It’s 2019, and the idyll above belongs to the dim and distant past: and yet, for me, it’s only a moment away. That Proustian tea-and-petite-madeleine moment is when my mower coughs into life and the clippings fly and the scent of freshly-cut grass fills the air - that’s all it takes. I’m happy to have these memories.

That said, I do believe that I’ve spent too much of this life looking back. There is a trap set here for people like myself, unwary walkers through this world - always yearning for some supposedly golden age in our lives, a time that seemed to slip away before we knew how happy we were, and to which we long to return. F. Scott Fitzgerald sums it up succinctly in the last line of “The Great Gatsby”. (N.B. Please skip this if you’re ever going to read the novel. Don’t spoil it for yourself.)

So we beat on, boats against the current, borne back ceaselessly into the past.

What does the writer of Ecclesiastes say? Say not, “Why were the former days better than these?” For it is not from wisdom that you ask this. (Ecclesiastes 7.10.)

He’s right, of course. Failure to follow Paul’s example invites disappointment, distress and depression into our present.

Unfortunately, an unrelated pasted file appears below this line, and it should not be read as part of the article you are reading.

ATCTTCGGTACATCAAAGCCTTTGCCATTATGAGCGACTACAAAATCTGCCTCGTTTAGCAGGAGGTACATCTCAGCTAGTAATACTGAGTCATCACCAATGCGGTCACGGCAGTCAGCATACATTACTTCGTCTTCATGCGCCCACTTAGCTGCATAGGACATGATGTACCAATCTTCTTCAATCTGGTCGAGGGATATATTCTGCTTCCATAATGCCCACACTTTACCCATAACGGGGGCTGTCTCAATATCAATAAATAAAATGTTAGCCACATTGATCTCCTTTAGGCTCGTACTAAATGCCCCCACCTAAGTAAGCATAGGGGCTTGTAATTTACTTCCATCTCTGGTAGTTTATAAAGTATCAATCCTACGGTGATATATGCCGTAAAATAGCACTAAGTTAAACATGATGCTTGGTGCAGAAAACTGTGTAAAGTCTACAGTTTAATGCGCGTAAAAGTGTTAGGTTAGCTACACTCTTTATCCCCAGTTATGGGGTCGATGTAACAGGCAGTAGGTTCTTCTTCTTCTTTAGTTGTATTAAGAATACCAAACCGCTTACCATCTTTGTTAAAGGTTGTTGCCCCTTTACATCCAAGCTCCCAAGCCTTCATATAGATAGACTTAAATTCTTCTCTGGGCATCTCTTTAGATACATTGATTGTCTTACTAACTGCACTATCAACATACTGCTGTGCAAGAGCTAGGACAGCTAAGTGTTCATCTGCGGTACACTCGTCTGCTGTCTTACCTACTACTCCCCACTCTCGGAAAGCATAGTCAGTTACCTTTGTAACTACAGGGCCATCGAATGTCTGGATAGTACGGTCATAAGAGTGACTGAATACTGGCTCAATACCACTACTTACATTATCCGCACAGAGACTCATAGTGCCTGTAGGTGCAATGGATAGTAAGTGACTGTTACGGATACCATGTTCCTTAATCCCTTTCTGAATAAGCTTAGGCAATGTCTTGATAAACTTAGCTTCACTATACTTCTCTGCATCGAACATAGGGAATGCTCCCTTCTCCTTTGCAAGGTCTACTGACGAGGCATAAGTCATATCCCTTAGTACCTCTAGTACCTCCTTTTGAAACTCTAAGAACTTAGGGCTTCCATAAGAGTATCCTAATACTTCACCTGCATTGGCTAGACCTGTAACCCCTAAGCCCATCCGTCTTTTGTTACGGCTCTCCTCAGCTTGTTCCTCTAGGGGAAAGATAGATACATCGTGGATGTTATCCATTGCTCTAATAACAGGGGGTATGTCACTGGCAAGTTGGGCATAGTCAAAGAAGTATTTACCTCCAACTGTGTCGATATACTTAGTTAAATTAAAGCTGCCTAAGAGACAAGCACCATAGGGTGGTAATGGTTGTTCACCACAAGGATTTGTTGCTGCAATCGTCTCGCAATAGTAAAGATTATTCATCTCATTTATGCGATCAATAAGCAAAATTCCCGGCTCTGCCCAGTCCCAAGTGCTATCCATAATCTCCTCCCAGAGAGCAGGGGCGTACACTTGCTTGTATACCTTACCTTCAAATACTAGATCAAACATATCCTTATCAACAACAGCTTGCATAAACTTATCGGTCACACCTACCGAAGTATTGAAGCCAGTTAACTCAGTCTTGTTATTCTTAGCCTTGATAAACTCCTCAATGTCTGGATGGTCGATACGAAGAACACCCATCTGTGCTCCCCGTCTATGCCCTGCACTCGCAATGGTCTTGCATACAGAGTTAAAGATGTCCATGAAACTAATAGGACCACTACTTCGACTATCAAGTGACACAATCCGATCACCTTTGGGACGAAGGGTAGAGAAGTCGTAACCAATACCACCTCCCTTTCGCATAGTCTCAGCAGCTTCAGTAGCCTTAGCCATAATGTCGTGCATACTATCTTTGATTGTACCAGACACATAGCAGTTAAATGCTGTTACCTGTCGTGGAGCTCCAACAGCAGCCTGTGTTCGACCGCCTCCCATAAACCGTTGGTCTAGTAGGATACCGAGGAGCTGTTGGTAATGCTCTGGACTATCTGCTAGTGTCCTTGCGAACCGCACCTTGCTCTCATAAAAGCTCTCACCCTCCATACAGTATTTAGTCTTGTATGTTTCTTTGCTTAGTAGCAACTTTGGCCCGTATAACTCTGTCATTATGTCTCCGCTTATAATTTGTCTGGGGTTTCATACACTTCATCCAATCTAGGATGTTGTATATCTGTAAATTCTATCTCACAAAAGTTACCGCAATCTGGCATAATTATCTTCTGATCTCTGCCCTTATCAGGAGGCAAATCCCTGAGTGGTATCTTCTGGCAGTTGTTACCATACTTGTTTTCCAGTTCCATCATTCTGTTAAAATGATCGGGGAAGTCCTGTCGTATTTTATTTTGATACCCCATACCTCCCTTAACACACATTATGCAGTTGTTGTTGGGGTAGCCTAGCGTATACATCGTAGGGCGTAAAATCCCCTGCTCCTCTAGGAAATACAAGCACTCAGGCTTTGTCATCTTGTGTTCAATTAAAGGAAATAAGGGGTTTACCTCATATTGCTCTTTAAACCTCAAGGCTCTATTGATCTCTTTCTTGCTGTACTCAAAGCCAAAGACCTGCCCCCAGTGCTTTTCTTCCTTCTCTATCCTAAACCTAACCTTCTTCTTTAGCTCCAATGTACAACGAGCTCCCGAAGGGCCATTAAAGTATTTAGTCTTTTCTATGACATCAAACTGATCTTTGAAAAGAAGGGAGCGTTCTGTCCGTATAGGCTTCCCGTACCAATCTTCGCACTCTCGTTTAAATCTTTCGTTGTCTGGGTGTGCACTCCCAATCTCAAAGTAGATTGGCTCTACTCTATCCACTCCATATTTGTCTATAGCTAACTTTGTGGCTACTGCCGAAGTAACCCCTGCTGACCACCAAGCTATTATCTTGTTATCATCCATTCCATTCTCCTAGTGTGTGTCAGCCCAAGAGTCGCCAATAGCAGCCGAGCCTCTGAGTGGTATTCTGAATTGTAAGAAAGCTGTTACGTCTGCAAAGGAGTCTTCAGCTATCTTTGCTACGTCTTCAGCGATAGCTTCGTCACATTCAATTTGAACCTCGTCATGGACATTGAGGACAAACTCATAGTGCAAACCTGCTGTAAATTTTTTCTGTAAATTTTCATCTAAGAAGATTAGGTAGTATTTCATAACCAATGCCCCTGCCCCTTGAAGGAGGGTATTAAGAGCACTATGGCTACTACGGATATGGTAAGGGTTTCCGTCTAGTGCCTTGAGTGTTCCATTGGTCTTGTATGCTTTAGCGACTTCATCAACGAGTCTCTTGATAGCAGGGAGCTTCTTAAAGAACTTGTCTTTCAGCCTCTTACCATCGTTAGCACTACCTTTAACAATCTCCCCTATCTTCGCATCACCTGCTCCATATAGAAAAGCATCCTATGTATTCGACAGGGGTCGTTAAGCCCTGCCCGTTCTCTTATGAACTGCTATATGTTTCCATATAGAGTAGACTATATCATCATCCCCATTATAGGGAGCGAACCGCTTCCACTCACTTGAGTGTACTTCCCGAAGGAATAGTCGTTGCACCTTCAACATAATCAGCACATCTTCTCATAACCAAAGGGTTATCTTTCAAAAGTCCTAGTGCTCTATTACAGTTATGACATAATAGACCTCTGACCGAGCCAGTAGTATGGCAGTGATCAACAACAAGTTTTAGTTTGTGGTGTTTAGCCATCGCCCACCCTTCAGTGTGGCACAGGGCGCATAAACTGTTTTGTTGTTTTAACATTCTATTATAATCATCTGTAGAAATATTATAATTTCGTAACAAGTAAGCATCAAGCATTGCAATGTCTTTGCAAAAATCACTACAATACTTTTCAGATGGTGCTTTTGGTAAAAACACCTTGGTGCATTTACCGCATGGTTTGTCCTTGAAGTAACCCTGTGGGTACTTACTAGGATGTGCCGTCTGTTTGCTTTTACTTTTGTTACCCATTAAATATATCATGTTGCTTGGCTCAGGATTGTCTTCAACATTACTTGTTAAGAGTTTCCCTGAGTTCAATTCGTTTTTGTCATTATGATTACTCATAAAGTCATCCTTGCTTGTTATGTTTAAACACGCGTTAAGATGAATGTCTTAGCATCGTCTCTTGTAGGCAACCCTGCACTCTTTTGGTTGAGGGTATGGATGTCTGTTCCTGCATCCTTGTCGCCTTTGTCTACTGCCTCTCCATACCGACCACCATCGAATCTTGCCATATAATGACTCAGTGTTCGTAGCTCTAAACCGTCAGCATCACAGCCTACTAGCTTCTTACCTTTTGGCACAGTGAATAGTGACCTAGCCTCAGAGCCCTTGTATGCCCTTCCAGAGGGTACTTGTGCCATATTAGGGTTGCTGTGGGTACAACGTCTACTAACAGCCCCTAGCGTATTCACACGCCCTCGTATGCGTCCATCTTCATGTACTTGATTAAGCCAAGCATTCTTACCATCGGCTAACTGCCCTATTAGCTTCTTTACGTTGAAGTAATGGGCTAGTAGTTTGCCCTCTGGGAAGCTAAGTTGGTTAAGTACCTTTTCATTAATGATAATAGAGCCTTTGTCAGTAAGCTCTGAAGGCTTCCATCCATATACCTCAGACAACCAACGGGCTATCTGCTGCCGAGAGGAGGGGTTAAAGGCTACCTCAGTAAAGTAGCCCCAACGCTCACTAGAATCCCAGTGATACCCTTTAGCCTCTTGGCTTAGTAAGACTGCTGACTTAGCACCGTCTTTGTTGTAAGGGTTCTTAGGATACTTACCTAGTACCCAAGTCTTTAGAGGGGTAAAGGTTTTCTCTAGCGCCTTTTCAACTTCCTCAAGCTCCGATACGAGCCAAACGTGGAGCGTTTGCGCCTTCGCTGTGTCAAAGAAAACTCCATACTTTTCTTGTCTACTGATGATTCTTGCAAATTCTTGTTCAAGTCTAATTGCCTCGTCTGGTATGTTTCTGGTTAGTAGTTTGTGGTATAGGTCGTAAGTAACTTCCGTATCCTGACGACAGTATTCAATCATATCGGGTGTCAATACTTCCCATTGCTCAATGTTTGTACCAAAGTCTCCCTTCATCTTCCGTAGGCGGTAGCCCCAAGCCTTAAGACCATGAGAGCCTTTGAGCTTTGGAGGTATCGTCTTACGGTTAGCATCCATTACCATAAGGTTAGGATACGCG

I have learned in whatever situation I am to be content. I know how to be brought low, and I know how to abound. In any and every circumstance, I have learned the secret of facing plenty and hunger, abundance and need. I can do all things through Him who strengthens me. (Philippians 4.11-13.)

It also makes us forget that there is a future for the born-again believer in Jesus Christ as Saviour and Lord, that there is this pure, unbreakable, gospel promise.

Let not your hearts be troubled. Believe in God; believe also in me. In my Father's house are many rooms. If it were not so, would I have told you that I go to prepare a place for you? And if I go and prepare a place for you, I will come again and will take you to myself, that where I am you may be also. (John 14.1-3.)

When I was in distress, as a small child, alone or in difficulties, I would look forward to being back home, in the safety and security that I knew were waiting for me there. It’s not so very different, now. I’m looking to the future, and every day is bringing me a day nearer to my true and everlasting home.

Then I saw a new heaven and a new earth, for the first heaven and the first earth had passed away, and the sea was no more. And I saw the holy city, new Jerusalem, coming down out of heaven from God, prepared as a bride adorned for her husband. And I heard a loud voice from the throne saying, “Behold, the dwelling place of God is with man. He will dwell with them, and they will be His people, and God Himself will be with them as their God. He will wipe away every tear from their eyes, and death shall be no more, neither shall there be mourning, nor crying, nor pain any more, for the former things have passed away.” And He who was seated on the throne said, “Behold, I am making all things new.” (Revelation 21.1-5.)